A West Pawlet man, who recently moved to Alaska, has pleaded not guilty in federal court in Anchorage to 6 felony charges that he made long-distance death threats and stalked a bunch of Vermonters.

Brian C. Tarbell, 34, now of Kasilof, Alaska, denied during a brief hearing Wednesday afternoon the five counts of interstate threatening communications and one charge of cyberstalking the Vermonters in August and September.

Chief Federal Magistrate Judge Matthew M. Scoble agreed to keep Tarbell behind bars pending the outcome of the criminal case. He has been held since Sept. 10 when the FBI arrested Tarbell as he prepared to board a flight at Kenai Municipal Airport that was expected to eventually deliver him the next day to Burlington.

Scoble set a tentative trial date for Dec. 8 in Anchorage. That is subject to delays for motions and other legal proceedings under the Federal Speedy Trial Act.

Tarbell did not appear personally in federal court due to COVID-19 restrictions, but phoned into the brief hearing to plead not guilty.

Authorities have said they found a rifle, two handguns, ammunition, two knives and a tactical vest as Tarbell attempted to check his luggage at the airport.

Tarbell has been involved in a bitter divorce proceeding with his estranged wife in Vermont. At least one issue reached the Vermont Supreme Court, which issued an order earlier this year.

Tarbell moved out of Vermont in April and made it to Alaska and threats later began to surface, officials said. Vermont State Police started to investigate the case, but later punted it to the FBI.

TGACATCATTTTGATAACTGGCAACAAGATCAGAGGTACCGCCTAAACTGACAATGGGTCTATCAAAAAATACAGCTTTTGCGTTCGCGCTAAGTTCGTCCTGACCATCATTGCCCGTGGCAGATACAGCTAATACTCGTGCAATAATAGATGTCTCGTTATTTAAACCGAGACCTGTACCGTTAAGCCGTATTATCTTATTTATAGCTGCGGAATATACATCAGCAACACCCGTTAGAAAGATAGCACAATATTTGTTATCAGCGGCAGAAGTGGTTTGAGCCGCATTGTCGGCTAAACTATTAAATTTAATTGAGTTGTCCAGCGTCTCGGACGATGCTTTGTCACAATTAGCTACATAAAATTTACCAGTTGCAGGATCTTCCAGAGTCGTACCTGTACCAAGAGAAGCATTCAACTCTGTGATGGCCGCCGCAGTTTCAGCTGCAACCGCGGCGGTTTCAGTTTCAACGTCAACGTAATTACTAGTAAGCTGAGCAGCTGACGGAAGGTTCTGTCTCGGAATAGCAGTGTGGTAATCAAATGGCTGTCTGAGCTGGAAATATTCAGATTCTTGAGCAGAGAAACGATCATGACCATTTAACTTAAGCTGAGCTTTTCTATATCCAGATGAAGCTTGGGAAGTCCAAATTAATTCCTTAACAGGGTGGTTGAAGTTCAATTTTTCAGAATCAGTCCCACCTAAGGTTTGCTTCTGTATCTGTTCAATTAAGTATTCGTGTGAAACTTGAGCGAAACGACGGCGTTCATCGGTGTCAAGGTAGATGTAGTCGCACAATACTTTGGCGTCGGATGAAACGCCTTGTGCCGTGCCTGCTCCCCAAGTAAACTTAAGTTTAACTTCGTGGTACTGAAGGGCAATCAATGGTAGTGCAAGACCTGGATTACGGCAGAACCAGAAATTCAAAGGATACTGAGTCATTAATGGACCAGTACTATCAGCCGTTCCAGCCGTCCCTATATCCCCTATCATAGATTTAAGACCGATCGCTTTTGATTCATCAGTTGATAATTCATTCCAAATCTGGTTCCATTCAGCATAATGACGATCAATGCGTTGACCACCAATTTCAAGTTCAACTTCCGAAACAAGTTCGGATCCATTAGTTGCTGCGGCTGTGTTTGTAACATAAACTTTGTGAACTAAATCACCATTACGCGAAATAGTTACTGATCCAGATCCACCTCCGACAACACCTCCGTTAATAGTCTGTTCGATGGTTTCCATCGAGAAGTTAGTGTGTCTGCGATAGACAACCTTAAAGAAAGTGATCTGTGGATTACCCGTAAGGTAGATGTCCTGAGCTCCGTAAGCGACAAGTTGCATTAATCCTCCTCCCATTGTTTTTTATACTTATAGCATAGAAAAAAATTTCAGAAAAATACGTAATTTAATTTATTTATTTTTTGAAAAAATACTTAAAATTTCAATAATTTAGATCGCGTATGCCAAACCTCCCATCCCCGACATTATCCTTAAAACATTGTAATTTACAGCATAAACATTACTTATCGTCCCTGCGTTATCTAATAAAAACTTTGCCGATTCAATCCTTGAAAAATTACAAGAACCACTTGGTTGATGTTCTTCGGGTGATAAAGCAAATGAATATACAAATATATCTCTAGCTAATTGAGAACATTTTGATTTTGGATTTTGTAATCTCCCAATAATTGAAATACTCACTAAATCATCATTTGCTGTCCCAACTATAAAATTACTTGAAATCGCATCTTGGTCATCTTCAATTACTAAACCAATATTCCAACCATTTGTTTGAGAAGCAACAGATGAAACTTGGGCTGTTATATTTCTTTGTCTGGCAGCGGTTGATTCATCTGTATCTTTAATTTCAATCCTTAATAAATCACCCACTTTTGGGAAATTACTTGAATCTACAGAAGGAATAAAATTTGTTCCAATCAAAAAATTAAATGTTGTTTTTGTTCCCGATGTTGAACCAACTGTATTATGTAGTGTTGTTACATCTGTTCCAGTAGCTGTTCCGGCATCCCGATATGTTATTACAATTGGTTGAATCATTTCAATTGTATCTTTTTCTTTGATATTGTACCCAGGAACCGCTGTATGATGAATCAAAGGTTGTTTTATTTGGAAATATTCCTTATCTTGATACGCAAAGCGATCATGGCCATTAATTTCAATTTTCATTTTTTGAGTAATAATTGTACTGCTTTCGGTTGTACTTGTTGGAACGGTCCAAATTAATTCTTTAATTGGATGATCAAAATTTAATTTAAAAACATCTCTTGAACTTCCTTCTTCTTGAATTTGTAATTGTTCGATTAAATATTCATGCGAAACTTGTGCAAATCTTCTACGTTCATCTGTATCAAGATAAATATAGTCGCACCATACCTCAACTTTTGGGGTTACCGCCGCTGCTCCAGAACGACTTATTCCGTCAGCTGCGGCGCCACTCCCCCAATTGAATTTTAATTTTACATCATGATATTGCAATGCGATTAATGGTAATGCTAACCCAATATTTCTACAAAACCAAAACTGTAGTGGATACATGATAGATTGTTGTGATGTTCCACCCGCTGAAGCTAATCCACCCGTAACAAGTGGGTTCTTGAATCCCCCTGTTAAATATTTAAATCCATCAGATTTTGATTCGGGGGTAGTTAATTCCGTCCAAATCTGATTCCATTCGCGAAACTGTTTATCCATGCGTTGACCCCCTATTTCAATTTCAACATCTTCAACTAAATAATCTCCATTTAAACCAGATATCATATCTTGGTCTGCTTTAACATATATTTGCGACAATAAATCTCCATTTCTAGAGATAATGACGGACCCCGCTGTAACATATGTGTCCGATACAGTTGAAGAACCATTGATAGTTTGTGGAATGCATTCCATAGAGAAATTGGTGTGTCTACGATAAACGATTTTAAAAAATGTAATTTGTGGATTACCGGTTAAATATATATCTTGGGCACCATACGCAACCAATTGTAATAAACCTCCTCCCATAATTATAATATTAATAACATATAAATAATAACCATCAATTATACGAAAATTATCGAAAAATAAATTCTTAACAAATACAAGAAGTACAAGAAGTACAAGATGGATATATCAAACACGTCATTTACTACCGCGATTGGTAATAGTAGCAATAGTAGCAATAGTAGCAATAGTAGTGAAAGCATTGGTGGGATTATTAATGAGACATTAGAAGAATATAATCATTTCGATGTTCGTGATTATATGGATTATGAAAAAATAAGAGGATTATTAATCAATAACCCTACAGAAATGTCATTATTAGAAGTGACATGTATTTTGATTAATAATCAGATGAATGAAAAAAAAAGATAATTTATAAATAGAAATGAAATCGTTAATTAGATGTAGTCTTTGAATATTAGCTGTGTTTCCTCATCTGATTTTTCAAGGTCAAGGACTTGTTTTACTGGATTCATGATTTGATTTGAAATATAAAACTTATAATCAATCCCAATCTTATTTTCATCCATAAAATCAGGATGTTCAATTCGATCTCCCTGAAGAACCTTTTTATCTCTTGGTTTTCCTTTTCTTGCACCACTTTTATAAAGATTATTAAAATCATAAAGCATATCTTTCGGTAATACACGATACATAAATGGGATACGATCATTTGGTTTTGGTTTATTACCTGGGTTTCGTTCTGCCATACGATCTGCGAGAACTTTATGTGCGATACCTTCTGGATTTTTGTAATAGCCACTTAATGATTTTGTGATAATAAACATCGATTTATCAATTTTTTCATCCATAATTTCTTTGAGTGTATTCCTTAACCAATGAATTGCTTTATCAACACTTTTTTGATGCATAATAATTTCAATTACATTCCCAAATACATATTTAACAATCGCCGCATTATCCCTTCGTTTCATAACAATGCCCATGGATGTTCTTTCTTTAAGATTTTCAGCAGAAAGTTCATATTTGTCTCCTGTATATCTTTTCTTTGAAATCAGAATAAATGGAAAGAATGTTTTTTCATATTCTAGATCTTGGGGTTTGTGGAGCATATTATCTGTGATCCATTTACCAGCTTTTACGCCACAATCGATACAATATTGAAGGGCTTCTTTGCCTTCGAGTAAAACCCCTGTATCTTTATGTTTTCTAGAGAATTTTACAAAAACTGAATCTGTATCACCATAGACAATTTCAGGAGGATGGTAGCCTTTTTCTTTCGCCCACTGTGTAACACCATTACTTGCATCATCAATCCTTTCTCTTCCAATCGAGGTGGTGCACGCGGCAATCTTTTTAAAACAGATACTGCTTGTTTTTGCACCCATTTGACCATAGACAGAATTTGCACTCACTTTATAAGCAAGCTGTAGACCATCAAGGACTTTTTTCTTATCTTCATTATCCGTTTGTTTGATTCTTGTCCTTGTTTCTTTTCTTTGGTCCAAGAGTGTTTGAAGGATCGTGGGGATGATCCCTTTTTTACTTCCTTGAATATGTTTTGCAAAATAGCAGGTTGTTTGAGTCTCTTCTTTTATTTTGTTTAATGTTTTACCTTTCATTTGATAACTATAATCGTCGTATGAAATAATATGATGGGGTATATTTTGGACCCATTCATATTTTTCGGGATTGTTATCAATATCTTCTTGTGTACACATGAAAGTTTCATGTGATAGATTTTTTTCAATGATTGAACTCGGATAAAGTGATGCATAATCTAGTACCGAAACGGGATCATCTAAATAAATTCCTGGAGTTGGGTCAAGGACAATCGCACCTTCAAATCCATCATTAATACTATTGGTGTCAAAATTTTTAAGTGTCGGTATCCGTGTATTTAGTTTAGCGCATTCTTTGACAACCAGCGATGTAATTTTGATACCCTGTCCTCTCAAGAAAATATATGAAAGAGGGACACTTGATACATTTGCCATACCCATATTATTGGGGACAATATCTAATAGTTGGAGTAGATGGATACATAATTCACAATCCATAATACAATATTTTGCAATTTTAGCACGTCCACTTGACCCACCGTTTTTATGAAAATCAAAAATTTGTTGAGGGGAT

The threats escalated in a violent tone as weeks went on, according to FBI Special Agent Wendy Terry, who is assigned to the bureau’s Joint Terrorism Task Force in Alaska. The task force investigates both international terrorist organizations and homegrown violent extremists, Terry said.

The threats and comments were directed at various relatives, including his parents and his brother, records show.

Tarbell also made two phone calls to the Massachusetts State Police during the early morning hours of Sept. 1 and pledged to blow up the barracks to kill everybody, the indictment said.

Tarbell claimed the Green Mountain Boys of the Air National Guard would drop the bombs on the unspecified state police barracks, but there is no known evidence he ever belonged to the Vermont guard. Tarbell never served in either the air or army national guard in Vermont, a guard spokesman has said.

Tarbell also claimed he had been a Marine, but that could not be verified.

The victims are not named in the federal indictment and no initials are provided. Three threats were sent by text messages, one was by Instagram and one by cellphone, according to the indictment.

The cyberstalking charge maintains Tarbell, between Aug. 4 and Sept. 10, primarily targeted victim 1 by harassing or intimidating her by using the mail, any interactive computer service or electronic communication service. The felony charge notes Tarbell repeatedly sent text messages to victim 1, while using texts, Instagram or phone calls for victims 2-5 and others.

During the initial hearing after Tarbell’s arrest, Scoble ruled the defendant was both a risk to flee and a danger to himself and the community. Scoble ruled the weight of the evidence is strong and noted Tarbell has a history of violence or the use of weapons.

“Defendant arrested while traveling to Vermont in possession of weapons,” Scoble wrote on the detention form ordering Tarbell held at the Anchorage Jail.

During some of the texts, Tarbell made reference to trying to reclaim “6891.” Public records show he once lived at 6891 Vermont Route 30 in West Pawlet.

“I will reside at 6891. It’s my home,” he said in another message. It is unclear who lives there now.


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